Unless you happen to work in the insurance industry, you may not be familiar with all of its idiosyncrasies, let alone the “insurance speak” of health insurance. But don’t worry – you don’t need to be an expert to improve your insurance literacy. Provided you remain inquisitive and are willing to invest just a little bit of time in the process, you’ll soon get a handle on the essentials.

Remember as well that if you receive an explanation from a customer service representative and still don’t feel satisfied, just pick up the phone and call again. Another person may do a better job of explaining things with words you can understand. If all else fails, don’t be shy – ask to speak with a supervisor.

In the long run, time invested early in your plan year almost always leads to greater satisfaction!

Tips for Reducing Stress In Our Daily Lives

We all know (more or less) what stress is. defines it as:

a state of mental or emotional strain or tension resulting from adverse or very demanding circumstances.

Interestingly, stress in this emotional context is a relatively new term, first coined by Hans Selye in 1936. He defined it as, “the non-specific response of the body to any demand for change.”

What may surprise you is how large an impact stress has on our individual health and well-being. While the statistics vary, it is well understood by physicians (especially primary care) that a significant percentage of physical illnesses and diseases are exacerbated – if not caused by – stress.

Some studies suggest that stress accounts for the third highest care expenditure in the country, behind only heart disease and cancer.

Stress reaction – the physiologic impact on our body

Over years of study, researchers have learned more about the long-term effects chronic stress has on physical and psychological health. Repeated activation of the stress response takes a toll on the body and can contribute to high blood pressure, the formation of artery-clogging deposits, and brain changes that may contribute to anxiety, depression, and addiction.

More preliminary research suggests that chronic stress may also contribute to obesity, both through direct mechanisms (causing people to eat more) or indirectly (decreasing sleep and exercise).

When your body is in the stress response, you breathe faster, your heart beats more rapidly, and your pulse and blood pressure rise. The airways in your lungs open to take in more oxygen for your brain. Your senses become sharper and nutrients from an increase in blood sugar and the release of fats into your bloodstream supply energy to your body.

All of this is great… if you’re in immediate danger. But if it happens multiple times a day, because your work or family life are eliciting this response, it can lead to health problems.

Suggestions for reducing stress

During physician visits with our clients, the topic of stress invariably comes up. That’s important and something I welcome. Unfortunately, in terms of giving clients tools and techniques for reducing stress, I find most of these conversations to be less than fruitful.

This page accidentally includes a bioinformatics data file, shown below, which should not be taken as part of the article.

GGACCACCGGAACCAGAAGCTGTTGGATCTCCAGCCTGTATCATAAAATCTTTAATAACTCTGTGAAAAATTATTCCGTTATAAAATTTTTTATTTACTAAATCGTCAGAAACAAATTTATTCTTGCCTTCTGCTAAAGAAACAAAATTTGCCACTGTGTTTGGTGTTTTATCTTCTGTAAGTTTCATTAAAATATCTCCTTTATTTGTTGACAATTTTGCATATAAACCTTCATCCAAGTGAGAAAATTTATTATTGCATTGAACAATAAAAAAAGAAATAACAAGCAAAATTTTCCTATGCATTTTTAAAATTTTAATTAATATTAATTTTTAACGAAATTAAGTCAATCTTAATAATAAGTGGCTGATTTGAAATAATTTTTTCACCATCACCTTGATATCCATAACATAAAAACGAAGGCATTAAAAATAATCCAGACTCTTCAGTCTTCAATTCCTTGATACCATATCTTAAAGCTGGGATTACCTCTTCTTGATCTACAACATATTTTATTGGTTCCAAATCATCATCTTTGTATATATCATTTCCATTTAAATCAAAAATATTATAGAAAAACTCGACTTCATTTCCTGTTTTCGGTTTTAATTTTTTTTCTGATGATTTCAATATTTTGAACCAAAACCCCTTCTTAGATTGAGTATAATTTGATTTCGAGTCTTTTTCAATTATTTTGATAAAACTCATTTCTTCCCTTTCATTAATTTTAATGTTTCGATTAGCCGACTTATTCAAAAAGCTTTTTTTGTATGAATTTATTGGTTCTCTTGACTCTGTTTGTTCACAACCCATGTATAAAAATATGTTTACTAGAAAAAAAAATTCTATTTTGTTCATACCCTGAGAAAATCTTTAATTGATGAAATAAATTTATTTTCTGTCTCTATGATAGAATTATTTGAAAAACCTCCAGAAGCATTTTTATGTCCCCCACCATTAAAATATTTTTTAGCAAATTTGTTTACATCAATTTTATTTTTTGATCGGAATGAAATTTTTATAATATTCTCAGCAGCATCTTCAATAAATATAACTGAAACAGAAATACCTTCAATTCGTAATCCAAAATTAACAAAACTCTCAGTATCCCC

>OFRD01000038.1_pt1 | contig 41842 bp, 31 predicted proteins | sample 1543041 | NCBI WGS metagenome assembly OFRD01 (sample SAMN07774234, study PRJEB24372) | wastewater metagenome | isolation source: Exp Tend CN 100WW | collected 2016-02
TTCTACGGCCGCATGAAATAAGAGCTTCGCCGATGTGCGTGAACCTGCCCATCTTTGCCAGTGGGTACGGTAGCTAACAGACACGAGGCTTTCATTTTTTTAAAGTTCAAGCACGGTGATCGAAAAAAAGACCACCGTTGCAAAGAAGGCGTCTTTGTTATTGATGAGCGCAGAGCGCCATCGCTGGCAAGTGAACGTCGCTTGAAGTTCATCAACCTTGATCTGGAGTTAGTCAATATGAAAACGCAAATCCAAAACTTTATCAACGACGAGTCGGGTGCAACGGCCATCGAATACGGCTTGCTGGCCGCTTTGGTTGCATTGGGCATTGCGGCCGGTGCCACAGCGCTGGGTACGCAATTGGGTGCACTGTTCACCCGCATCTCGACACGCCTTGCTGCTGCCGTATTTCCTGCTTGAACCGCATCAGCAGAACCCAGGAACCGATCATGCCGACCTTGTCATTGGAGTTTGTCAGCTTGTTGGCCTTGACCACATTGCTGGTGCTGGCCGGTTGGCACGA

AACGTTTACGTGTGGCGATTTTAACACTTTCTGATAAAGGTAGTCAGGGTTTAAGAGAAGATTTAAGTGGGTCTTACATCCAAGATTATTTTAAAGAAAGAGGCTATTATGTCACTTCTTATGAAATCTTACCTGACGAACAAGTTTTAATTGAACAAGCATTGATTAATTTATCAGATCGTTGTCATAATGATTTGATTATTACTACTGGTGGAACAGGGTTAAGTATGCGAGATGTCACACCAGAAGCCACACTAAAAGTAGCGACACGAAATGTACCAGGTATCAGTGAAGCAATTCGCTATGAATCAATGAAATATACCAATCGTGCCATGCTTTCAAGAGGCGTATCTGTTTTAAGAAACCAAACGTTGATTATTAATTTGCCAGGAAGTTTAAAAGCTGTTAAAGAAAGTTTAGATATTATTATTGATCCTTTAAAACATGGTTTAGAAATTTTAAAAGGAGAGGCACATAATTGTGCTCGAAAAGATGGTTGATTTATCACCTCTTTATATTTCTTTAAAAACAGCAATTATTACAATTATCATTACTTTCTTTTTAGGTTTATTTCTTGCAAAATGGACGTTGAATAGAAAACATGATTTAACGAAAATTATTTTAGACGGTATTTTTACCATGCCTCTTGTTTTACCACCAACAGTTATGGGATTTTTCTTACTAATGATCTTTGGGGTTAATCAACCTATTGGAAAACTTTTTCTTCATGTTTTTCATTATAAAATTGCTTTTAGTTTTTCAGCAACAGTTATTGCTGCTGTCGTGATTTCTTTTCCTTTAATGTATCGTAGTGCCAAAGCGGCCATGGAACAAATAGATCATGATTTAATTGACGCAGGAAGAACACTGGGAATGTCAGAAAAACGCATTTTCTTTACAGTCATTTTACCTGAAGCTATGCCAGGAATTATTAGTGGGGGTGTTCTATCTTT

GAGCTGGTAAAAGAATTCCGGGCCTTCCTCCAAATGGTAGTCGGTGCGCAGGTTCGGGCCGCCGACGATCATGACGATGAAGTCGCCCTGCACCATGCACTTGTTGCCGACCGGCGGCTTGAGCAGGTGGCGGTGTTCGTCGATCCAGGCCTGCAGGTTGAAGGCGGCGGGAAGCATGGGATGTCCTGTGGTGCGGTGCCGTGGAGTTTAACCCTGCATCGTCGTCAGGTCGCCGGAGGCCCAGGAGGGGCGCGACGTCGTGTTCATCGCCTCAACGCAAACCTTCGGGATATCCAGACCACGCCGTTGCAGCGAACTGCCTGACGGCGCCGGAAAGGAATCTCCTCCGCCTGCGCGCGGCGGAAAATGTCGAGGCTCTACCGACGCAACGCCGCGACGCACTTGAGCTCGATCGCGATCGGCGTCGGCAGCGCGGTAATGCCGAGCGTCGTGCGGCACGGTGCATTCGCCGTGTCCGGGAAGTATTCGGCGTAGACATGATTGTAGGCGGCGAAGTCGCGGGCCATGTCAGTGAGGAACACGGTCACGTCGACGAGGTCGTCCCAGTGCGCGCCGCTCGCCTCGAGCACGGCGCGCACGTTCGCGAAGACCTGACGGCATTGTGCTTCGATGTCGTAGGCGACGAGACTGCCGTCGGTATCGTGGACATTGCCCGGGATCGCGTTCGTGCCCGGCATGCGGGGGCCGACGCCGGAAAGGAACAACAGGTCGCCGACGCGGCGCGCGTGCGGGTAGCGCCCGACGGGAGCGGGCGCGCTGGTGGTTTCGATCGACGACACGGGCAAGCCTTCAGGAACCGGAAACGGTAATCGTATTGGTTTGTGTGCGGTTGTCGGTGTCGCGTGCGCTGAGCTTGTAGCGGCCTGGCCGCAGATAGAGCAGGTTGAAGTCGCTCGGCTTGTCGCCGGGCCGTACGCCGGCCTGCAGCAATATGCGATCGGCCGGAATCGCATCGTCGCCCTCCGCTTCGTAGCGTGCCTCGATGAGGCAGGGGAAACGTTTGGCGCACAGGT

We are always going to have stress in our lives in some form or another. Even so, there are things we can do to raise awareness and promote resilience. And while I don’t claim to have all the answers – nor do I do all I know I should to reduce my own stress! – I have found a number of things to be helpful.

With that in mind, and with the hope of helping you and/or your loved ones make these changes, I’d like to offer some specific suggestions.

Assess a typical day

One thing we always do during our new client assessments is review the details of a typical day. We ask clients things like: When do you get out of bed? What is the quality of your sleep? Who do you interact with? When and what do you eat? What type of exercise do you do and how often?

This review is incredibly revealing. In older adults, we often discover social isolation, poor eating habits, excessive alcohol intake, no exercise, and the use of many over the counter medications to combat poor sleep.

This assessment of “what is” helps in identifying causes.

Create a plan to change

Once you identify contributors to increased stress, it’s important to create a plan to change. Not a lot at once – just one thing at a time, so that you can see how it relates to other factors.

For example, the impact of alcohol intake combined with medications can have a significant, negative impact on the quality of sleep. This is easily changeable and can produce great rewards (a single night of high quality, restorative sleep can make that looming deadline you are working towards, that is causing so much stress, seem more achievable).

I often recommend, as well, including some form of mindfulness/meditative practice each day. This elicits the relaxation response – the opposite of the fight or flight response – and may include some combination of deep abdominal breathing, focus on a soothing word (such as “peace” or “calm”), visualization of tranquil scenes, repetitive prayer, yoga, or tai chi.

In my experience, just fifteen minutes each day listening to a meditation CD leads to a noticeable reduction in my stress level.

Get help from others

The Buffer Theory holds that, “social support moderates the power of psychosocial adversity to precipitate episodes of illness.” In other words, relationships matter! Social supports such as confidants, friends, acquaintances, co-workers, relatives, spouses, and companions, all contribute to our well-being and, in turn, stress reduction.

For me, it’s the connections with family and friends that help me maintain my composure and overall satisfaction during the holidays and throughout the year.


Stress is always going to be a part of our lives. And while it’s not entirely a negative thing, it does require some degree of management so as not to lead to poor health. Interventions to reduce stress have the potential to not only improve our overall wellbeing, but to substantially reduce healthcare utilization as well.

It’s time we make changes, both in our healthcare practices to help individuals appreciate the impact of stress, and in our lives, to improve their overall quality.